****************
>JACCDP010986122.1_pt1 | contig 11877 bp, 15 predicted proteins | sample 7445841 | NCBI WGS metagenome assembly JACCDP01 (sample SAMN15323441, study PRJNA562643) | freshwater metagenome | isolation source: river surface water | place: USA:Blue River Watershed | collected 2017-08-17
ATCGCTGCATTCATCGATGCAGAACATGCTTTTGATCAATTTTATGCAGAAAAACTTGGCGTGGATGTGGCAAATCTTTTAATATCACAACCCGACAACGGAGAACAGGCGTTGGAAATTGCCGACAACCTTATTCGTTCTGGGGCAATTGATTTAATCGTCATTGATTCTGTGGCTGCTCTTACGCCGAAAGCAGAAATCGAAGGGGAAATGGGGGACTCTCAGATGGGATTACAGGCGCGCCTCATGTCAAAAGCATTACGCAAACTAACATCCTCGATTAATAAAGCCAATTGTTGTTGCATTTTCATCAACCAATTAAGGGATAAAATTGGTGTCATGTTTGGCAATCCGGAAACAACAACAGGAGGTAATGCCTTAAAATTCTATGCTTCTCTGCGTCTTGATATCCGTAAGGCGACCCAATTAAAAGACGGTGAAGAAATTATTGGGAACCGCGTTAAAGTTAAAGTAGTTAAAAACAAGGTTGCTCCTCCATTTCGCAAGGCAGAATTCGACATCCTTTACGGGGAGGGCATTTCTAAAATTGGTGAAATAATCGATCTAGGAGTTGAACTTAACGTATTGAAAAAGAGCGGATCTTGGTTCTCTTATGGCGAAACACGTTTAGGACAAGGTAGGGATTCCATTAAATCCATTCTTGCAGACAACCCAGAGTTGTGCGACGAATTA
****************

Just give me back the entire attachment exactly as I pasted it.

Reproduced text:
>JACCDP010986122.1_pt1 | contig 11877 bp, 15 predicted proteins | sample 7445841 | NCBI WGS metagenome assembly JACCDP01 (sample SAMN15323441, study PRJNA562643) | freshwater metagenome | isolation source: river surface water | place: USA:Blue River Watershed | collected 2017-08-17
ATCGCTGCATTCATCGATGCAGAACATGCTTTTGATCAATTTTATGCAGAAAAACTTGGCGTGGATGTGGCAAATCTTTTAATATCACAACCCGACAACGGAGAACAGGCGTTGGAAATTGCCGACAACCTTATTCGTTCTGGGGCAATTGATTTAATCGTCATTGATTCTGTGGCTGCTCTTACGCCGAAAGCAGAAATCGAAGGGGAAATGGGGGACTCTCAGATGGGATTACAGGCGCGCCTCATGTCAAAAGCATTACGCAAACTAACATCCTCGATTAATAAAGCCAATTGTTGTTGCATTTTCATCAACCAATTAAGGGATAAAATTGGTGTCATGTTTGGCAATCCGGAAACAACAACAGGAGGTAATGCCTTAAAATTCTATGCTTCTCTGCGTCTTGATATCCGTAAGGCGACCCAATTAAAAGACGGTGAAGAAATTATTGGGAACCGCGTTAAAGTTAAAGTAGTTAAAAACAAGGTTGCTCCTCCATTTCGCAAGGCAGAATTCGACATCCTTTACGGGGAGGGCATTTCTAAAATTGGTGAAATAATCGATCTAGGAGTTGAACTTAACGTATTGAAAAAGAGCGGATCTTGGTTCTCTTATGGCGAAACACGTTTAGGACAAGGTAGGGATTCCATTAAATCCATTCTTGCAGACAACCCAGAGTTGTGCGACGAATTA